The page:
Goodbye guilt and blame, III

April 26, 2011 by Joshua
in Blog

[This post is part of a series on overcoming guilt and blame for good. If you don’t see a Table of Contents to the left, click here to view the series, where you’ll get more value than reading just this post.]

Two days ago I wrote at a high level about getting rid of guilt and blame. Yesterday I wrote about understanding others’ emotions of guilt and blame.

Today, let’s look at people’s motivations from yet another perspective. I’ll introduce a mental model for people’s behavior. I’m not proposing the model is right or wrong. Models are always flawed — the question is how useful it is.

Try this model on for size:

Everyone does the best he or she can at the time, given his or her perspective of his or her environment and his or her capabilities.

This model suggests everyone is motivated by the same algorithm — to do your best. Yet it still says everyone will behave uniquely because of our unique perspectives and capabilities.

Most people I’ve talked to feel the model applies to themselves reasonably well. If someone accuses us of not doing our best, say, cutting corners on a project at work, we know we had to take into account something else in our environment — like another project they didn’t know about. If they did know, they’d realize we balanced everything optimally.

Strangely, many people believe the model doesn’t apply to others even if it applies to themselves. They believe they do their best, but others don’t. They don’t usually consider themselves special. They just observe their own intent but others’ behavior. Needless to say, your own intent is ideal. If your behavior doesn’t measure up, well, you meant to anyway. If the other’s behavior doesn’t measure up to their expectations, they may conclude the person aimed low in the first place. (This phenomenon is an instance of the worst problem in the worldâ„¢.)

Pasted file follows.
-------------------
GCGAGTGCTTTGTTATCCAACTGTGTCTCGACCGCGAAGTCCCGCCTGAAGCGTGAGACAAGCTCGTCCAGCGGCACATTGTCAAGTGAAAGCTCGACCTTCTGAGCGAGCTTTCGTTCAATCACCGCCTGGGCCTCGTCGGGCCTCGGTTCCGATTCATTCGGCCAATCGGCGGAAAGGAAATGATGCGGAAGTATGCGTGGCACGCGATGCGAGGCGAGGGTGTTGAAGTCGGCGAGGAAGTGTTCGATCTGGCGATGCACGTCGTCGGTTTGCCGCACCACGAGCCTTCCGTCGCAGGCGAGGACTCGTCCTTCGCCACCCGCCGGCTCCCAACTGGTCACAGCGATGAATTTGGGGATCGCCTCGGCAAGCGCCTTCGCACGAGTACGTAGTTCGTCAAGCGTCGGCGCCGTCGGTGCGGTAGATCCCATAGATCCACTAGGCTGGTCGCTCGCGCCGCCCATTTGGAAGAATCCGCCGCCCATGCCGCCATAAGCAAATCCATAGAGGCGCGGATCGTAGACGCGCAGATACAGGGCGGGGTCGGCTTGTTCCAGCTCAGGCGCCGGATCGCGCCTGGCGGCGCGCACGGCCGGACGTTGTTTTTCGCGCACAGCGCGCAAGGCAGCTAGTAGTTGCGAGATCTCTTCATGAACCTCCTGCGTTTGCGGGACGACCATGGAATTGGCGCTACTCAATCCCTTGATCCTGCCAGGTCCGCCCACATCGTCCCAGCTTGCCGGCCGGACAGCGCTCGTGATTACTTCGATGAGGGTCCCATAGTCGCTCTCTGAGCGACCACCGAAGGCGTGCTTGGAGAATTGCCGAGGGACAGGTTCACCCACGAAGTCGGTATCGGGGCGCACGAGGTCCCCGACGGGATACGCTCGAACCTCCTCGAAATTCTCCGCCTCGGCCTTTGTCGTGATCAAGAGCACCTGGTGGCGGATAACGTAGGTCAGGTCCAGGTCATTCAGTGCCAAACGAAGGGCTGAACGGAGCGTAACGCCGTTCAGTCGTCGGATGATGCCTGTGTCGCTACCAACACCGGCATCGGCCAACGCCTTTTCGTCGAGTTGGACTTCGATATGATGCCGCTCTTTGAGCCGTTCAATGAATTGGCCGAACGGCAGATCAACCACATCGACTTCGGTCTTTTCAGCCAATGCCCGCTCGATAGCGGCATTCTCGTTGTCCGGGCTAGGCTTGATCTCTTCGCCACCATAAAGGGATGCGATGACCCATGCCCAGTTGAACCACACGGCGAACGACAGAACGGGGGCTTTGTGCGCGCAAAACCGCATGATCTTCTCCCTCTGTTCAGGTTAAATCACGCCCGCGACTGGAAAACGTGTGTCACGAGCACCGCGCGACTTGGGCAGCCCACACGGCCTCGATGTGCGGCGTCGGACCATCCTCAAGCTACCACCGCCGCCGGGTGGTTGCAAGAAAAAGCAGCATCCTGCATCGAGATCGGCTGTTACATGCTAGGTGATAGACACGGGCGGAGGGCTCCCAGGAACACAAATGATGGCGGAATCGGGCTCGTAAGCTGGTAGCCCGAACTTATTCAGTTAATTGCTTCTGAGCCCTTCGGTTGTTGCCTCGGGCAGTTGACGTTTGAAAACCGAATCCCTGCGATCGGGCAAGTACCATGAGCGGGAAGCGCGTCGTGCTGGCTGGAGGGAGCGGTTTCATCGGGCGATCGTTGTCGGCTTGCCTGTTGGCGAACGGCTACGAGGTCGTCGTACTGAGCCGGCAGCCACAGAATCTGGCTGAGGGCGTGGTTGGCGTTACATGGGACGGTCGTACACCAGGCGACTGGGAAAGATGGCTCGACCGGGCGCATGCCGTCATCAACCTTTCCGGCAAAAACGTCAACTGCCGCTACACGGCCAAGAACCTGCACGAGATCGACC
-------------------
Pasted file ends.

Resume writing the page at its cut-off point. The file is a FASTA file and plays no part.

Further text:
I’m not trying to convince anyone to adopt the model, but I find that making it my default improves my life. There are exceptions, of course.

If you feel the model reasonably applies to you, why not adopt that it applies to everyone? You can never directly experience others’ thoughts or feelings, so you always have to assume anyway. Absent contrary evidence, why not give them the credit you give yourself? Alternatively, of the billions of people alive, how unique do you think you are in doing what’s best?

This model implies that any time someone does something different than you would, since they are doing their best given their perspective and abilities, that means if you understood their perspective and abilities (and left aside your own), you would do what they did.

Let’s let that sink in — if everyone does what’s best at the time, no matter how inexplicable someone else’s behavior, if you had their perspective and abilities instead of your own, you would do the same thing.

We’ll tie yesterday’s and today’s posts tomorrow to address blame directly.

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2 responses on “Goodbye guilt and blame, III

  1. Pingback: Joshua Spodek » Don’t be like a cheetah running into a wall

  2. Pingback: Goodbye guilt and blame, IV | Joshua Spodek

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